At the time, I ran every idea I had through the filter of “how would this scale” and that’s when I really honed in on the idea of online education and courses because of how scalable that business model is. Behind this motivation of scaling was not just revenue, but also time. I had a dream to move away from New York City and live in the mountains because I love downhill skiing. I intentionally designed my business with that lifestyle goal in mind. In 2019 I moved from the Financial District of Manhattan to Salt Lake City, UT. I’m happy to say that my business has grown significantly and this past winter I had the pleasure of enjoying 56 ski days.

Can you share a story about the funniest mistake you made when you were first starting? Can you tell us what lesson you learned from that?

The very first mistake I made was not realizing that I was starting a company and to be honest, it was more of a false assumption than a mistake. In 2017 my inbox was flooded with people asking me “how do I create a UX portfolio?” and to be honest, I just ignored those emails for two reasons. First, I was overwhelmed by the number of people asking me for help with this. And second, at the time I held the stance that if you couldn’t figure out how to make a UX portfolio then you probably didn’t have a future in UX!

Long story short, I wanted to do something that would stop people from asking me this question. To solve this problem, I decided to teach an hour-long “lunch-and-learn” style workshop about how to make a UX portfolio. I created a checkout page and spread awareness about it to the people in my circle. Within just a few days, 85 people signed up and I had to cut off registrations and start a waitlist.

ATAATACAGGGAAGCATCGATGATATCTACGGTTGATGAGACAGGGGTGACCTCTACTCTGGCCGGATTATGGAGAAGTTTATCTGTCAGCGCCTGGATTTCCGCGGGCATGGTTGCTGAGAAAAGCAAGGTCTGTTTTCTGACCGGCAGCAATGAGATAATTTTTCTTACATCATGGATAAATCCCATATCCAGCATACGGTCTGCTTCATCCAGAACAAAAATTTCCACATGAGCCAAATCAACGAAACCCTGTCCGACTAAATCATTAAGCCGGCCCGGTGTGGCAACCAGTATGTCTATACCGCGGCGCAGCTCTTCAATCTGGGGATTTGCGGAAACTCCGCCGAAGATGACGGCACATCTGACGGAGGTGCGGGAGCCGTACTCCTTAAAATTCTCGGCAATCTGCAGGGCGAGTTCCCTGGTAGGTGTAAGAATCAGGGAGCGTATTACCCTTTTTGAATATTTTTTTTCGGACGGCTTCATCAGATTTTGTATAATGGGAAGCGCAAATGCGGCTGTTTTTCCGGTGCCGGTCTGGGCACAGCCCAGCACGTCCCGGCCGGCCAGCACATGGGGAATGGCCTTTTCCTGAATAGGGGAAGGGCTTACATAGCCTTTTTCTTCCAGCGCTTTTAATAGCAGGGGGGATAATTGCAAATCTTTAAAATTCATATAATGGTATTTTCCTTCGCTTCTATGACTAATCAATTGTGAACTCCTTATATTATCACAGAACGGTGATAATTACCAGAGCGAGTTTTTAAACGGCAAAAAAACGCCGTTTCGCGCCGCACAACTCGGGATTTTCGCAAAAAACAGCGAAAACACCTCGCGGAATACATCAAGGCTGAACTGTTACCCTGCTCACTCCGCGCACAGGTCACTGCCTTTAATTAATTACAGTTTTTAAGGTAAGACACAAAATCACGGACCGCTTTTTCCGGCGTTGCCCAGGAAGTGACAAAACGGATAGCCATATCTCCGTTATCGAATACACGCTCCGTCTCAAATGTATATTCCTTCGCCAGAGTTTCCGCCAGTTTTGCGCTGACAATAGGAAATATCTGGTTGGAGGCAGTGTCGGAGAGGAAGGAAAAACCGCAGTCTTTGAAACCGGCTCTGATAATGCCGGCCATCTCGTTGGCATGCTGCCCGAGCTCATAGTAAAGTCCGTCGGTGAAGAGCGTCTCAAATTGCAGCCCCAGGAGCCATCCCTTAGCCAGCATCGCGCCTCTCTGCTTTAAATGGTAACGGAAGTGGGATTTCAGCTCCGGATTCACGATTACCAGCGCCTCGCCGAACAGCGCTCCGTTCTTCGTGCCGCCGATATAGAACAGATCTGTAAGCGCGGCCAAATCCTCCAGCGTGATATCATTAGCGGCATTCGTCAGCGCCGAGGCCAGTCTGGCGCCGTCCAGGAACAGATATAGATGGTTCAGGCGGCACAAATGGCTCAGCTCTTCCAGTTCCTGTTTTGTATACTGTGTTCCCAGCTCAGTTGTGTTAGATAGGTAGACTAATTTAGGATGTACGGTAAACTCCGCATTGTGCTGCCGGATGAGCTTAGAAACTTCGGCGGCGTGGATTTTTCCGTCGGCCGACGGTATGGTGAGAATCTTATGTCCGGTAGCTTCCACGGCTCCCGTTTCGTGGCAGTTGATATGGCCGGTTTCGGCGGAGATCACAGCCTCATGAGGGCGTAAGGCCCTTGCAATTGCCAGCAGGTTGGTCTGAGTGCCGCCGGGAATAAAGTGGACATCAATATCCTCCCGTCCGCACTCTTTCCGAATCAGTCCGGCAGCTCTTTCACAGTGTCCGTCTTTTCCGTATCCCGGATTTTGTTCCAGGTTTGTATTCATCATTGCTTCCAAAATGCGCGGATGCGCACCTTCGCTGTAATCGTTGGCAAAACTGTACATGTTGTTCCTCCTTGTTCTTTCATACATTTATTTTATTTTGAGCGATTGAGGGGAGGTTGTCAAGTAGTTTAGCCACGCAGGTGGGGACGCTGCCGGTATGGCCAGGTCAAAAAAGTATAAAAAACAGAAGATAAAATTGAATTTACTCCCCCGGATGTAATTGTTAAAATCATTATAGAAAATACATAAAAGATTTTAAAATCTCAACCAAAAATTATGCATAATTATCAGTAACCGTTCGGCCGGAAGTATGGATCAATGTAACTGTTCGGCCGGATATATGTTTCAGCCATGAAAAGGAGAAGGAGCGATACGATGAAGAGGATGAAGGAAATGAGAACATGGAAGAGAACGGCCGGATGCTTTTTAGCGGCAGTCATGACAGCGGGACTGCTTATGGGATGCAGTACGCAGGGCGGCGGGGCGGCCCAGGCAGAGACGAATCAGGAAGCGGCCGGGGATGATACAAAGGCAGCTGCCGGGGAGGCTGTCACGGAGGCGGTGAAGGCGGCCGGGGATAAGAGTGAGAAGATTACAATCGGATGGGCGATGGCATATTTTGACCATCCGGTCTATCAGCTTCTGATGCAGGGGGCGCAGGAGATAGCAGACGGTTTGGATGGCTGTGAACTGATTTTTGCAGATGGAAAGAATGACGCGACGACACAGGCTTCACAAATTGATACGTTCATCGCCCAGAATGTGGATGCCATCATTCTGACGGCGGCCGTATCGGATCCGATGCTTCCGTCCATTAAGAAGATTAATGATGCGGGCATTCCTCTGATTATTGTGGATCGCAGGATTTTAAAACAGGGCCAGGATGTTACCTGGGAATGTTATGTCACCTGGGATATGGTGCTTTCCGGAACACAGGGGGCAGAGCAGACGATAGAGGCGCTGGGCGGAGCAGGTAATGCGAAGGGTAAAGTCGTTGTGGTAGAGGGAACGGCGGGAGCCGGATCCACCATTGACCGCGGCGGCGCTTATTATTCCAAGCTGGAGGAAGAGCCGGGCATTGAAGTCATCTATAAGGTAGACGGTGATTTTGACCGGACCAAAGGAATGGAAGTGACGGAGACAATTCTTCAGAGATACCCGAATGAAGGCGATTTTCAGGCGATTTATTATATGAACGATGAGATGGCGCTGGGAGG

I then realized I had to actually make the workshop. My original plan was that I wouldn’t start creating the workshop unless 40 people signed up (and if less than 40 people signed up I had planned to simply refund everyone). Then something magical happened… After I taught the workshop people started to get hired. They inquired about me teaching again but making the workshop four weeks long instead of one hour.

I’m not sure there’s really a lesson here other than it being an example of how that was kind of my accidental entrepreneur moment. However I must say there was a distinct moment a few months later when I realized I was on to something and I decided to go “all-in” on solving this problem.

What do you think makes your company stand out? Can you share a story?

There are two things that make Career Strategy Lab stand out in the UX industry. First, our success stories are truly incredible and life-changing. Second, is that we know our customers and potential customers better than they know themselves.